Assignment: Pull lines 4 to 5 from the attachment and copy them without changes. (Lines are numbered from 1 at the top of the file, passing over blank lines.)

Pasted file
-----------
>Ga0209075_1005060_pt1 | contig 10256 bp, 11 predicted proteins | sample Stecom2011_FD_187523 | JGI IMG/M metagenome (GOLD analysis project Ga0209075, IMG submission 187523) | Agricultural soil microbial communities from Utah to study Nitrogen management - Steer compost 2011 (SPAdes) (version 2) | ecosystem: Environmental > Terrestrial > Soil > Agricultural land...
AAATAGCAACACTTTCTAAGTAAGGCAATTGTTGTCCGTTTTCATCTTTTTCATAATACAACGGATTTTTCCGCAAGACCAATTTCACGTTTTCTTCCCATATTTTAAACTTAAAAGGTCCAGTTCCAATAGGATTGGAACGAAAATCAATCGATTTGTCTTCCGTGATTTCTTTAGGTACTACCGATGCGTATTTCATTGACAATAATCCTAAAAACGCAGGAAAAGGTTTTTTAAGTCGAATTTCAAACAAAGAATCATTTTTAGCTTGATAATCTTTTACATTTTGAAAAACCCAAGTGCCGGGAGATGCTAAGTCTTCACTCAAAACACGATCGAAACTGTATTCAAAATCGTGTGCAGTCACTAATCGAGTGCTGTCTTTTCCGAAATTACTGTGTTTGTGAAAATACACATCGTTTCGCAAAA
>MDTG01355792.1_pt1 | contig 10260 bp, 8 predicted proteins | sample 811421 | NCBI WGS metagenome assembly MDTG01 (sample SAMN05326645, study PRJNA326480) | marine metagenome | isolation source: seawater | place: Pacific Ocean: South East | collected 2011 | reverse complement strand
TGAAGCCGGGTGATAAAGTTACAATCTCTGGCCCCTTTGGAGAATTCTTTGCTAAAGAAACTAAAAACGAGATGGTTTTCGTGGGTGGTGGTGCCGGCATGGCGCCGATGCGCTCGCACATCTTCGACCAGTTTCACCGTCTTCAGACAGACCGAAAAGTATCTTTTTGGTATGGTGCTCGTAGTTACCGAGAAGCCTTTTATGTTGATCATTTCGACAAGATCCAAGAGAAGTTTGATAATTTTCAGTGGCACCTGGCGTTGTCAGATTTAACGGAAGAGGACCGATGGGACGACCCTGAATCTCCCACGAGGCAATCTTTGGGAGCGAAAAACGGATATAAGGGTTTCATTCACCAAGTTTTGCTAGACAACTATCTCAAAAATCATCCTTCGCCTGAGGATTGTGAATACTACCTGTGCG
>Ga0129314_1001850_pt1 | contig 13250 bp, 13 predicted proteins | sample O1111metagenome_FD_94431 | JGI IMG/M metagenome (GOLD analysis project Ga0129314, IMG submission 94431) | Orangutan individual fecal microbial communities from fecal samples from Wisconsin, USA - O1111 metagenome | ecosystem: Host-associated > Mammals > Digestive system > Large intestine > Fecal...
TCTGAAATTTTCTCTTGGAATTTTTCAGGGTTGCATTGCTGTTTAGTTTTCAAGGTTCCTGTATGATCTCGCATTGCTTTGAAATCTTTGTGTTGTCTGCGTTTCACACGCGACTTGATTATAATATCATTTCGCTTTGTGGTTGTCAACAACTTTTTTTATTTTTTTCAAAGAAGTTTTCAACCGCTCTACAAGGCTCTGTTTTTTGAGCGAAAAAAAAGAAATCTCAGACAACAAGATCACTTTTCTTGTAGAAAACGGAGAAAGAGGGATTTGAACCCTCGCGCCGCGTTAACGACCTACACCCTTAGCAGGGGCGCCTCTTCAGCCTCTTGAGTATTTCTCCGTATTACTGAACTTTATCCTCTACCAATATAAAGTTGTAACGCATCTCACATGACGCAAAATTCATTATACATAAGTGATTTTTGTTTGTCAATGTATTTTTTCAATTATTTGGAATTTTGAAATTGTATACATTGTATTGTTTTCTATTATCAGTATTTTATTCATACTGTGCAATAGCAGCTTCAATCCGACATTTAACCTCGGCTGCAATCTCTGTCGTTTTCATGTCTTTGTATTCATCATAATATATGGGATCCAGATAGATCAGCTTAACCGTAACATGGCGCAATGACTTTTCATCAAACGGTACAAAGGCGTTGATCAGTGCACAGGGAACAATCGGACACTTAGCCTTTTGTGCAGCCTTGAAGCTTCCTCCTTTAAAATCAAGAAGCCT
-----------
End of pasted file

TGAAGCCGGGTGATAAAGTTACAATCTCTGGCCCCTTTGGAGAATTCTTTGCTAAAGAAACTAAAAACGAGATGGTTTTCGTGGGTGGTGGTGCCGGCATGGCGCCGATGCGCTCGCACATCTTCGACCAGTTTCACCGTCTTCAGACAGACCGAAAAGTATCTTTTTGGTATGGTGCTCGTAGTTACCGAGAAGCCTTTTATGTTGATCATTTCGACAAGATCCAAGAGAAGTTTGATAATTTTCAGTGGCACCTGGCGTTGTCAGATTTAACGGAAGAGGACCGATGGGACGACCCTGAATCTCCCACGAGGCAATCTTTGGGAGCGAAAAACGGATATAAGGGTTTCATTCACCAAGTTTTGCTAGACAACTATCTCAAAAATCATCCTTCGCCTGAGGATTGTGAATACTACCTGTGCG
>Ga0129314_1001850_pt1 | contig 13250 bp, 13 predicted proteins | sample O1111metagenome_FD_94431 | JGI IMG/M metagenome (GOLD analysis project Ga0129314, IMG submission 94431) | Orangutan individual fecal microbial communities from fecal samples from Wisconsin, USA - O1111 metagenome | ecosystem: Host-associated > Mammals > Digestive system > Large intestine > Fecal...